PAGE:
Purify the Stomach

It is the Nine Emperor Festival in Penang now. Actually the festival has been going on for the past week. Devotees who make vows will observe the 9 days of taking nothing but vegetarian food. And in Penang, it’s easy to do so as every corner one turns, one can see the yellow buntings and stalls with throngs of people. Penang is still predominantly Taoist and many take the opportunity to give their bodies some rest from meat and turn to more vegetables and fruit.
To say that many Chinese observe this festival is an understatement. And SAR scares, bird flu and what-not have in a way made it more enticing to have more vegetarian meals. But I feel that Chinese vegetarian restaurants and stalls focus too much on mock meats, which isn’t really a healthy way to observe vegetarianism.
Still, I was a tad surprised when someone asked us if we were observing the festival.
We had just finished our weekly marketing at the Lip Sin market yesterday and with bags of meat, fish and vegetables (and a packet of ‘siew yoke’ too), we sat down to our breakfast at the Supertanker food court (which is located conveniently opposite the market).
We’re regulars at this food court and the person who asked us was a woman who usually takes our drink orders.
“Ni men mei you zher hsu?” She asked. (“You both not taking vegetarian food?”) She must have eyed our meat, fish and yes, that tempting packet of chopped ‘siew yoke’.
Nope. We don’t. Not because we don’t think it’s important. I think it’s important to go vegetarian but not necessarily to go when it’s dictated. Religion is private, between me and the cosmic god and unless I am thanking god for granting me my wishes (which I stopped doing a long time ago because it’s not right to barter with god, you know?), I believe I can go vegetarian any day. Not just on during this festival. And anyway, food from these roadside stalls can be quite dirty. I’ve found sand and stuff in them so I prefer proper restaurants if I want some quality vegetarian food.
When I had firm instructions from my Chinese sinseh the last time to cut out all meat, sugar, eggs, seafood, fruits and processed food if I wanted to get well from my horrible geriatric cough, Nic and I went on a two-week vegetarian food diet. We eliminated everything but rice and vegetables. Initially I had balked when the sinseh told me what I had to cut out. I even had to take my bread plain – no jam, no kaya, no butter, nothing. I thought I was dead and gone – what, none of my favourite stuff like cheese allowed? How do I survive?
Surprisingly, Nic and I did. We managed to enjoy our vegetarian stint. I don’t know if it is psychological (or what Cantonese call “sum lei zhok yung”) but I felt better. Lighter, more energetic and less sluggish especially in the afternoons. In the end, with a strict diet of vegetables and rice (I can be quite disciplined if I need to) and the sinseh’s powdered medicine taken religiously every four hours, I got better and my cough disappeared.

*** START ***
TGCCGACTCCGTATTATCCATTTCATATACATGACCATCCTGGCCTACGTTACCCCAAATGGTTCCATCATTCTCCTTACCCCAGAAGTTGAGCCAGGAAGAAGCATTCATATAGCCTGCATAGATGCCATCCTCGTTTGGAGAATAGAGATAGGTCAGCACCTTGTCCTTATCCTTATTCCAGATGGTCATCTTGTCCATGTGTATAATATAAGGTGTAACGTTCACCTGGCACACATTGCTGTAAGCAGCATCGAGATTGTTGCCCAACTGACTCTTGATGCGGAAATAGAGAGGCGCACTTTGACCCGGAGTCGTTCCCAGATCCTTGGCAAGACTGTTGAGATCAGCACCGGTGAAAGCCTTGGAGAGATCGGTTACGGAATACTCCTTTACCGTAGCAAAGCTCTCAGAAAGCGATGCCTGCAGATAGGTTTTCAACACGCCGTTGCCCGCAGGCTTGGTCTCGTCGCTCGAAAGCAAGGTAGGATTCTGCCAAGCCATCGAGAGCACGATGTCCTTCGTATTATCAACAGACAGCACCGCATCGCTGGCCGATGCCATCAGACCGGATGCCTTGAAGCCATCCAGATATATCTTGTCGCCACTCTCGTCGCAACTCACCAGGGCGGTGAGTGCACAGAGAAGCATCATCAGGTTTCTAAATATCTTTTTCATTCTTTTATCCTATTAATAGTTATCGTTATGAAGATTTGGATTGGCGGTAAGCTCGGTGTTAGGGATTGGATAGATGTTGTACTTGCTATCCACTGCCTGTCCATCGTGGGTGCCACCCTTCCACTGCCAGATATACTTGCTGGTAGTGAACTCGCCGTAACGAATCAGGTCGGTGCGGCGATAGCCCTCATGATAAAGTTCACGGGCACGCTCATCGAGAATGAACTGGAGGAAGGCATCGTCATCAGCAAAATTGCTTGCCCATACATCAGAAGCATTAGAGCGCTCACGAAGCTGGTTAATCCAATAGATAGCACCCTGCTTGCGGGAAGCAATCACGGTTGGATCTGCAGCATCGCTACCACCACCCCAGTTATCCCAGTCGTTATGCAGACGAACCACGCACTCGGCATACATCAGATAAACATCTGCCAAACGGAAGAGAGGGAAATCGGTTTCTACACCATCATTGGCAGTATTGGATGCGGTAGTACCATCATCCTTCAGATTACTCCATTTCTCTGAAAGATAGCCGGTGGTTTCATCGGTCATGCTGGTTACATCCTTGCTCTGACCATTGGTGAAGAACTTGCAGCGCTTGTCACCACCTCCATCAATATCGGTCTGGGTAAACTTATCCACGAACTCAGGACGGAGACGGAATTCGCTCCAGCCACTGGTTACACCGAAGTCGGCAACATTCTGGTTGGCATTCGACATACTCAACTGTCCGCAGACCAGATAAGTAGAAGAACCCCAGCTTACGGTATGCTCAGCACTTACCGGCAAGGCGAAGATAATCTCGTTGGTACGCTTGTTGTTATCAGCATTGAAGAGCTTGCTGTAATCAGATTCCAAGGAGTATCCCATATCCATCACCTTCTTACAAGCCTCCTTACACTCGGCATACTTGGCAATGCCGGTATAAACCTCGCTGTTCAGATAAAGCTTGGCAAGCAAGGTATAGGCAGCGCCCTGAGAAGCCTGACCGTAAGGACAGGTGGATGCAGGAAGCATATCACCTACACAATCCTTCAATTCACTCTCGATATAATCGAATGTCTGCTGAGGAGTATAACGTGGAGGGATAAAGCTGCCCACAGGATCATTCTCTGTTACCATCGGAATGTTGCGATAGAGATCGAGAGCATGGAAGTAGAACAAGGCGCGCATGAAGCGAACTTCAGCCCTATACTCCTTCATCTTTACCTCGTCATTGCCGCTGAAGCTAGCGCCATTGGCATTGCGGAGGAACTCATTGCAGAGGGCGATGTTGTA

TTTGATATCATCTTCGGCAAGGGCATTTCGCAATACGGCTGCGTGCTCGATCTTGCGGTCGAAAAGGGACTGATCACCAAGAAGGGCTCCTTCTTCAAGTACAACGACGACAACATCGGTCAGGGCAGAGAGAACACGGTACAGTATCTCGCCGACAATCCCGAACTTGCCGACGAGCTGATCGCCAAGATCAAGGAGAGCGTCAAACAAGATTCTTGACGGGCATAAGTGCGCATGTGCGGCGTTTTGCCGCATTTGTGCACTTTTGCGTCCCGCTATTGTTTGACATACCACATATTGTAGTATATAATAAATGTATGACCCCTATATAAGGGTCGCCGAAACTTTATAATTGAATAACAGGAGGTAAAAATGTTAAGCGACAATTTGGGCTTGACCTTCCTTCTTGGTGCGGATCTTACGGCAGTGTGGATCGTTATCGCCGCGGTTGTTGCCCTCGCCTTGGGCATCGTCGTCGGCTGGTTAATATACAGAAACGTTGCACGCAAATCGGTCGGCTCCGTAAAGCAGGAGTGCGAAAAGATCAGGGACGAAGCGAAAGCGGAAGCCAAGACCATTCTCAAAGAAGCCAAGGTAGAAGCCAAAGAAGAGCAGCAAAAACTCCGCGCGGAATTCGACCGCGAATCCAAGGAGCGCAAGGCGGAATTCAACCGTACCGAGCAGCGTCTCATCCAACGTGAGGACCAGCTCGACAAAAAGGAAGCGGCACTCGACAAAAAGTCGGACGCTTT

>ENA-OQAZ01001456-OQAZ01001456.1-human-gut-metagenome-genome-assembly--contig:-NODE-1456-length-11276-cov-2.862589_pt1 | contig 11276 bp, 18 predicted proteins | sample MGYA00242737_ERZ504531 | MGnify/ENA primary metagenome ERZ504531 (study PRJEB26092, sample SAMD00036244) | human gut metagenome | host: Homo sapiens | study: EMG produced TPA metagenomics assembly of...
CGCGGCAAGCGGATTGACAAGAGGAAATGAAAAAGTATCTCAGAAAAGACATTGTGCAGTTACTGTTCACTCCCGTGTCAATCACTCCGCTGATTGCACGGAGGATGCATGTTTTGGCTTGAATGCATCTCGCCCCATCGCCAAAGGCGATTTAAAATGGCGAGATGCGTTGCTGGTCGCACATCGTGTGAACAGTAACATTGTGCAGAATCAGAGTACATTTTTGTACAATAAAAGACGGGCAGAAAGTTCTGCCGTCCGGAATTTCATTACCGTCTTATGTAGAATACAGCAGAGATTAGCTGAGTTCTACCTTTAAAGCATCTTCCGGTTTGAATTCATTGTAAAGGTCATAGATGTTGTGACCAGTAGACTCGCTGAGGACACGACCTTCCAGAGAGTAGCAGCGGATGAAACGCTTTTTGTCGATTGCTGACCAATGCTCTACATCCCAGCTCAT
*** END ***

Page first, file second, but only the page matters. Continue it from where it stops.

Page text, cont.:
During that time, I found that Penang is a vegetarian’s paradise. This little island has some of the better, if not best vegetarian restaurants all around.
One of my favourites is For You Yen in Dato Kramat (near the Clark Hatch Gym). You can order ala-carte or you can take the economy-rice style pickings with some 25 different types of vegetarian offerings each day! This place is very popular during the 1st and 15th of the Chinese lunar calendar and many people come to take-away or ‘tar-pau’. Parking here can be a headache though. But prices are reasonable.
The next place nearest to where I stay is probably Than Hsiang Temple, near the Snake Temple on the way to Bayan Lepas/airport. The food here is pretty delicious and they even do full vegetarian 8-course wedding dinners too. Their 8-course dinners are replete with vegetarian sharks’ fin soup and mock prawns/fish/meat. The last time I went, the temple had a separate section which served only organic vegetables. Popular with the factory crowd at lunch because of ample parking and a quiet environment.
Of course in downtown Georgetown you can find lots of good vegetarian stalls and restaurants. It’s just that I have yet to explore them fully! Do recommend some to me if you know if any good ones.

5 thoughts on “Purify the Stomach”

  1. Oooh, you regular customers at SuperTanker (AKI pancake there damn nice) and the market also! My aunt and mom shops there weekly!
    And just curious, is your Chinese sinseh at the old houses beside Makro? Cause eating plain bread with absolutely nothing and powdered medicine sounds quite familiar. That sinseh always ask me to do like that but I never once did follow!
    PS : I don’t eat greens!

  2. Hiya, yes, I am regularly seen at Supertanker. I go so often that the waiter just sees us and knows of our ‘regular’ orders. It’s highly embarrassing! Yes, that Chinese sinseh near Makro – you are spot-on. Can’t remember his name though but dozens of people sit at his shop daily. His medicine is highly potent too. Affordable too… about RM21 for 3 days of medicine.

  3. Hi Maya. Well, personally I don’t quite understand the term “vegetarian” nowadays. I mean, those who observe this practice are supposed to abstain themselves from any form of meat, even their thoughts and desire right? Then how come they have all sorts of food like vegetarian meat, vegetarian prawn, vegetarian this-and-that but all in all kinda boils down to the fact that people who are supposedly practicing are still thinking about meat that they even have alternatives for it already? Hmmm… dunno-lah…. just a personal opinion… vegetarians out there, don’t take it at heart yea? 🙂
    p/s: Supertanker lagi??


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